A good show!
Adrienne Arsht Center for the Performing Arts
11/16/2013 - & November 17*, 19, 23, 2013
Martin David Levy: Mourning Becomes Electra
Rayanne Dupuis (Lavinia), Lauren Flanagan (Christine Mannon), Morgan Smith (Adam Brandt), Keith Phares (Oin Mannon), Kevin Langan (Ezra Mannon), Riley Svatos (Helen Niles), Thomas Lehman (Peter Niles), Nelson Martinez (Jud)
Florida Grand Opera Chorus, John Keene (chorus master), Florida Grand Opera Orchestra, Ramón Tebar (conductor)
Kevin Newbury (director), Anya Klepikov (scenic design), Camilla Haith (costume design), Robert M. Wierzel (lighting design)
L. Flanagan, R. Dupuis & K. Langan
(© Justin Namon/Florida Grand Opera)
Florida Grand Opera has taken a big risk by doing a late 20th century opera. This is a challenge for traditionalists, which is most of us. But a satisfying night in the opera house can be had if the libretto is solid. People make fun of the silly stories in Bellini operas, but it is undeniable that they were well composed with clearly defined characters and motivations. On the other hand, with more modern composers, we often get decent librettos with unmemorable, or more accurately, unhummable music, so it is only fair to understand an audience’s apprehension.
Eugene O’Neill’s Mourning Becomes Electra is rarely staged anymore. Even with doubling and tripling minor characters, it is hard to do it without at least ten actors making it expensive. Based as it is on the Oresteia of Aeschylus, there is no significant romance and any eroticism involves incest. This is not a comfortable play. No one feels good by the end. And O’Neill was not one for comic relief - forget humor. Though it sounds nothing like it, this opera is comparable to Pelléas et Mélisande in that its success comes more from the creation of appropriate moods than by achieving particular fireworks from the singers or orchestra. The text most certainly is what is most important and, luckily for composer Martin David Levy, Henry Butler’s libretto never calls attention to itself as is so often the case with the operas of the last hundred years. The words of the text are simple; in fact, in reading it, I think the only four-syllable words I found were “Lavinia” and “adultery.”
The opera is gripping throughout the first act and into the second until Christine’s suicide; then it becomes lugubrious. The fault is O’Neill’s more than Butler’s and Levy’s. Lavinia and Orin are now the main focus. Neither is sympathetic or interesting. And we still have forty-five minutes to go. Musically people often criticize modern opera for sounding like “movie music”, but for many of us that can be a good thing. Levy wrote some very stirring leitmotifs and his highlight, the second act quartet, is quite moving which says a lot since supertitles alone in ensembles can never tell the whole story. Levy’s creation of evident doom packs a punch.
Whatever one’s feelings about the piece, no one can deny that this production is exceptional. The costumes are suitable to period and particularly useful in adding to the moods. The scenic design staggeringly depicts the Mannon mansion as a sort of doll’s house which we see being manipulated by a very young and probably not yet emotionally abused Lavinia. Projections often fill frames on either side of the stage suggesting changes in season or the omnipresence of various members of the Mannon family. But the eerie elegance in Robert M. Wierzel’s lighting design is what gives the production its most significant visual impact.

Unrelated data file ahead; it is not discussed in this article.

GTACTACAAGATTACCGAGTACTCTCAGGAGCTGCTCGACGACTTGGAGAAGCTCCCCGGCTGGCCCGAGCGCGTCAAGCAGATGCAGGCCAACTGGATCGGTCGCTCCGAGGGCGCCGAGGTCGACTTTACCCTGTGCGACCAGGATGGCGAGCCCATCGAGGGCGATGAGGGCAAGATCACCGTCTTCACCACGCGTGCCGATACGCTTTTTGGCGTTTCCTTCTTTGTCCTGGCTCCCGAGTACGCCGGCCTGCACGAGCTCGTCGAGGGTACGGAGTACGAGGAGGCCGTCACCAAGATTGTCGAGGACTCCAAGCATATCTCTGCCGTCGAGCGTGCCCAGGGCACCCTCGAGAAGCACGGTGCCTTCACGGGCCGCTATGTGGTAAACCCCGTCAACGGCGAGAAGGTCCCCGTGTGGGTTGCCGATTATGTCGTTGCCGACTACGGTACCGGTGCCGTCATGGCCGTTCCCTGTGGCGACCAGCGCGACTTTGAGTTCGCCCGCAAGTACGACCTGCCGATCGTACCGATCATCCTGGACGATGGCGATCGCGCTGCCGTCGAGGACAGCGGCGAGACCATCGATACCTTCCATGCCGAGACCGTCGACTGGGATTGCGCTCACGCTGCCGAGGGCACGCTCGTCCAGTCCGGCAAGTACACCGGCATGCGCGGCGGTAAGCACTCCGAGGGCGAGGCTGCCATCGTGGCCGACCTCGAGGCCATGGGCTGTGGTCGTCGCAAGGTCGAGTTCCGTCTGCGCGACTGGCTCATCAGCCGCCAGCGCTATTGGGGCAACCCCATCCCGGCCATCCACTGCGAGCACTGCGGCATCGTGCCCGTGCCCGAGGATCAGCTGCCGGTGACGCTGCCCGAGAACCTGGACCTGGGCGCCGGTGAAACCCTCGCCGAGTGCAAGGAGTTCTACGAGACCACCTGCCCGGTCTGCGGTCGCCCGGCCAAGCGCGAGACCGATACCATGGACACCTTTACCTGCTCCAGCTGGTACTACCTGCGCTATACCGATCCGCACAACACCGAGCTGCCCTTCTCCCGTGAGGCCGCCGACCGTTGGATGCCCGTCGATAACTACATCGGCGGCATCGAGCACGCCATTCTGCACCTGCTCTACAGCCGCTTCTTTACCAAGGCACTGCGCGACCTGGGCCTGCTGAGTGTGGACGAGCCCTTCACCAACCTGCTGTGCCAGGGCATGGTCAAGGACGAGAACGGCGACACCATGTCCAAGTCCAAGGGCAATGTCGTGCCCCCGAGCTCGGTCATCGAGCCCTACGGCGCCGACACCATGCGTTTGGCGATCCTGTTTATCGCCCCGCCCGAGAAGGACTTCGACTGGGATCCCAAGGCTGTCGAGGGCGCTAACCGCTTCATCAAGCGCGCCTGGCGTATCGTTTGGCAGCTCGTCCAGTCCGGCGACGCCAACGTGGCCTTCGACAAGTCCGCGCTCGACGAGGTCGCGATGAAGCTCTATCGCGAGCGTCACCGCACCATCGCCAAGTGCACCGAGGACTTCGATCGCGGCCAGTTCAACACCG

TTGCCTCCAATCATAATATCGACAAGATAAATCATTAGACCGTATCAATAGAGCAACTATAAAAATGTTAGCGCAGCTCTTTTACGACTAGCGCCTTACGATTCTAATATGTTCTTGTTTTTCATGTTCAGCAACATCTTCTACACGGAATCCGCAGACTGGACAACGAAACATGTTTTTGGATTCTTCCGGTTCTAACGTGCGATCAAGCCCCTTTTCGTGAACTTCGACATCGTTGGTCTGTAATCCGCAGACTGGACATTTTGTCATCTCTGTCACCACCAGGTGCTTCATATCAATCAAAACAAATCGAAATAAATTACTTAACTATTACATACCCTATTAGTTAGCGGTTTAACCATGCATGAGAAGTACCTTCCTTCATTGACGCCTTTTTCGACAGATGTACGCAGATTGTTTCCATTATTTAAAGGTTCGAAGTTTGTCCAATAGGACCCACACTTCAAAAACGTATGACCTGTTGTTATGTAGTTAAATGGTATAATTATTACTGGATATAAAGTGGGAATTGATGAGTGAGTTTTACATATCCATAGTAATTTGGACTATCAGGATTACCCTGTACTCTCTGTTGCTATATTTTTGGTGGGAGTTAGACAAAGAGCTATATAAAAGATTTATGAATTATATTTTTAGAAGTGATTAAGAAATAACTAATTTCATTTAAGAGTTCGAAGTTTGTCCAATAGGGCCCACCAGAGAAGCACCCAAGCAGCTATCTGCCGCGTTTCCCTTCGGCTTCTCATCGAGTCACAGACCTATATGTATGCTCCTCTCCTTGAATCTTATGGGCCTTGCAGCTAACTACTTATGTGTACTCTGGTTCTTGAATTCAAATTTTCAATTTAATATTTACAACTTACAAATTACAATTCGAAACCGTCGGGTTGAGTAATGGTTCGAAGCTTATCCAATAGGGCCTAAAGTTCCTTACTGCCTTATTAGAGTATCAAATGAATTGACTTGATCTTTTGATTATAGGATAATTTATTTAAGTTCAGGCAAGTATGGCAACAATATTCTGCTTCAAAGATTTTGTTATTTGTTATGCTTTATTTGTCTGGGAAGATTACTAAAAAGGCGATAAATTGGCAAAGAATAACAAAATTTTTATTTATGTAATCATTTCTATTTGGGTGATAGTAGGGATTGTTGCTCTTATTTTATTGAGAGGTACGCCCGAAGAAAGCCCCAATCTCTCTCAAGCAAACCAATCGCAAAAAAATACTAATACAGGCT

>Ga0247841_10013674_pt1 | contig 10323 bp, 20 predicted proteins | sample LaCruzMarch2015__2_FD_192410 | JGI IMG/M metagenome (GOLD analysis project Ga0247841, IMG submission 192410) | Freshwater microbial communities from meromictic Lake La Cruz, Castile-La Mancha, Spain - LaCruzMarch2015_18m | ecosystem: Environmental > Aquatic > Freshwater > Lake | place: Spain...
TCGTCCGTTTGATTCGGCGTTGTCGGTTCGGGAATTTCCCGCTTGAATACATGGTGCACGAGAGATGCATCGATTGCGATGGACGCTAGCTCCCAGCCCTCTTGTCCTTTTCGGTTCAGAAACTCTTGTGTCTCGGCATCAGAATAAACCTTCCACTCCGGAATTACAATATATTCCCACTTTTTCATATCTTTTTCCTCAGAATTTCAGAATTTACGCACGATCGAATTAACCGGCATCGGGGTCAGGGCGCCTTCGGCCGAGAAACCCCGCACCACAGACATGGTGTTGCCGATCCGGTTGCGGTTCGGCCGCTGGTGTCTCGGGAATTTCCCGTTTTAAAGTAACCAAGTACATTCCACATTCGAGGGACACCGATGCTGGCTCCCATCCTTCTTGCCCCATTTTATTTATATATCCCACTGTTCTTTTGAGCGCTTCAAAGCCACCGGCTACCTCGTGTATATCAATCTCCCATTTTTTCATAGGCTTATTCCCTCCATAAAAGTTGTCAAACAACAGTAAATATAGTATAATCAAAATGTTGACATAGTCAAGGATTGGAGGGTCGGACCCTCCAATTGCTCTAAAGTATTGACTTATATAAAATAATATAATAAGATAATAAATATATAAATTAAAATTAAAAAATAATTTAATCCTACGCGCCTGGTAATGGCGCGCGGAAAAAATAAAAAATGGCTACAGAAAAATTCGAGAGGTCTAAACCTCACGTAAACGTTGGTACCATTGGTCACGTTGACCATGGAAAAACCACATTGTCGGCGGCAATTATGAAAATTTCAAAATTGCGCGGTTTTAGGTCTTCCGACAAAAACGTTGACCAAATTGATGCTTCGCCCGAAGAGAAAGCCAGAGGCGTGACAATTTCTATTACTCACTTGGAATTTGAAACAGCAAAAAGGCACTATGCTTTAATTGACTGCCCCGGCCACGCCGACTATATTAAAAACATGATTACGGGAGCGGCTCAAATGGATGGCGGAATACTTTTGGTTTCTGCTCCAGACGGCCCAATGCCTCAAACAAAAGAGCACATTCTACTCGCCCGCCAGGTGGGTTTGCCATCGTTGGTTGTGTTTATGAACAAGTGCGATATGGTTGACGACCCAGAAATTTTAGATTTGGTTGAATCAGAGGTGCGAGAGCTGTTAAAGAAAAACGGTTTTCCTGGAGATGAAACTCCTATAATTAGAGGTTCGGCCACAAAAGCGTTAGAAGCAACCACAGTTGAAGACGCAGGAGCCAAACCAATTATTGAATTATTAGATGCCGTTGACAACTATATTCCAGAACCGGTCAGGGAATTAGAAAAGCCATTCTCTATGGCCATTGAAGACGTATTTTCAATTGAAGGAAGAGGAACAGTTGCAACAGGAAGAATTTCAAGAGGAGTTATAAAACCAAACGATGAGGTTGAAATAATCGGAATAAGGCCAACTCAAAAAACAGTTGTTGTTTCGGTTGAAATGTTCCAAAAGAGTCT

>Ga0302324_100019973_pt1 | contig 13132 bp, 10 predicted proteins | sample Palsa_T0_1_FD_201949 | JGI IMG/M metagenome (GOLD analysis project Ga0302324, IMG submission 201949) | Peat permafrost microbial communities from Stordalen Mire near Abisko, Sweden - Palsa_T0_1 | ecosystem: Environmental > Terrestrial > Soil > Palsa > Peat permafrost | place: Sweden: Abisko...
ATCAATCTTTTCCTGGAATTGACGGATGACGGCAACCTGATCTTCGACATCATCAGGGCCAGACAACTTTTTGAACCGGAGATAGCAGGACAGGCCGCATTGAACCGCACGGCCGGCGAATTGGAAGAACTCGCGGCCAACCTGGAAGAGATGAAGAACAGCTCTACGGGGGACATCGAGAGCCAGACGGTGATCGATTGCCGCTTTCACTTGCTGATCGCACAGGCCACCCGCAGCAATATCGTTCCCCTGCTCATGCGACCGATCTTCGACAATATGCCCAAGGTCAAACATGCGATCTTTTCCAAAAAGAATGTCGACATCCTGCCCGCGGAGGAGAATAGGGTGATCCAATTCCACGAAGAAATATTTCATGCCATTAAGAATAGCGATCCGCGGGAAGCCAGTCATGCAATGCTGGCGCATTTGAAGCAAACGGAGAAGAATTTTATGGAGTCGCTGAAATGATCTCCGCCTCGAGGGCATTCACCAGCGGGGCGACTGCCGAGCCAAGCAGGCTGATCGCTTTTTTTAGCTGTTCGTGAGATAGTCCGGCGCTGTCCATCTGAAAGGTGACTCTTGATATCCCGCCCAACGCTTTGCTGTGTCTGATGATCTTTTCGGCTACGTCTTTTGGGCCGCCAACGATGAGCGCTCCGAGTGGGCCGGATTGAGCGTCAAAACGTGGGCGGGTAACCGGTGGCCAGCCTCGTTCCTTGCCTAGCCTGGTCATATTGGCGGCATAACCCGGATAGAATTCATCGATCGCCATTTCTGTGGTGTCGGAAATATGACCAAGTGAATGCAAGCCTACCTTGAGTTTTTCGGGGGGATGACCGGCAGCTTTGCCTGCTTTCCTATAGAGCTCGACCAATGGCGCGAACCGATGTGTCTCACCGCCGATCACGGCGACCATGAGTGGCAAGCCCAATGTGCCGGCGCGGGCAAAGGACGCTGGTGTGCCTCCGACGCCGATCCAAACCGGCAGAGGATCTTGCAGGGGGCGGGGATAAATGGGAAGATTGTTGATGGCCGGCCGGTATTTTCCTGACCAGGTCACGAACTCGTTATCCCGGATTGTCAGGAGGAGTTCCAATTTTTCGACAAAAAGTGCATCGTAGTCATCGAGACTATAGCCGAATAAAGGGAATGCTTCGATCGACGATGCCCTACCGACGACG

The cast has no weak links, only members who are truly committed to the piece. Especially interesting is Morgan Smith making a rather sympathetic bad guy. His diction is particularly clear and this handsome man makes his love and lust for the older Christine absolutely believable in spite of his other motivations. Kevin Langan makes the short role of Ezra one that looms over us not just because of the constant sight of his projections. Before his death, Langan gives Ezra’s admission of his errors as a husband such honesty that our opinion of him is turned upside down. Rayanne Dupuis and Keith Phares have the toughest roles not just because of their characters’ whiney, selfish natures but their tessituras sit higher making it more difficult to make the text understandable. But this opera belongs to Christine, its most compelling character. She is a woman who has been damaged by a loveless marriage and makes a courageous risk for true passion. By making the unwise choice of murder, she sets everyone on his path to destruction, but the great Lauren Flanigan makes us find pity for her. Christine could easily be the villainess of the piece; how boring. Flanigan trusts that the audience’s 21st century sensibilities will kick in making us see Christine as the tale’s real victim. Having seen Flanigan several times in the last twenty years, I hear no aging in the voice; she maintains the focused power that has always made her one of opera’s most powerful actresses.
Along with a brilliant physical production, Kevin Newbury’s direction makes the story clear yet maintains the ambiguity that is essential in O’Neill. With its lack of recognizable tunes, modern operas sometime seem to conduct themselves. Ramón Tebar’s guidance must be particularly appreciated by the cast who could easily fall all over the place.
Florida Grand Opera’s General Manager, Susan Danis (in the first season when her repertory decisions are presented), has made a bold choice with this opera. She is showing that she believes the community is ready to make a giant leap into the less familiar. Let’s hope it works better than it did a decade ago when even exploring atypical Mozart was considered outrageous by the old timers. But look at the rest of the season’s repertory: Tosca is the only chestnut, joined by the less familiar (but still richly melodic) Nabucco and Thaïs. Danis shows confidence in what Miami can handle. Onward and upward, Ms. Danis!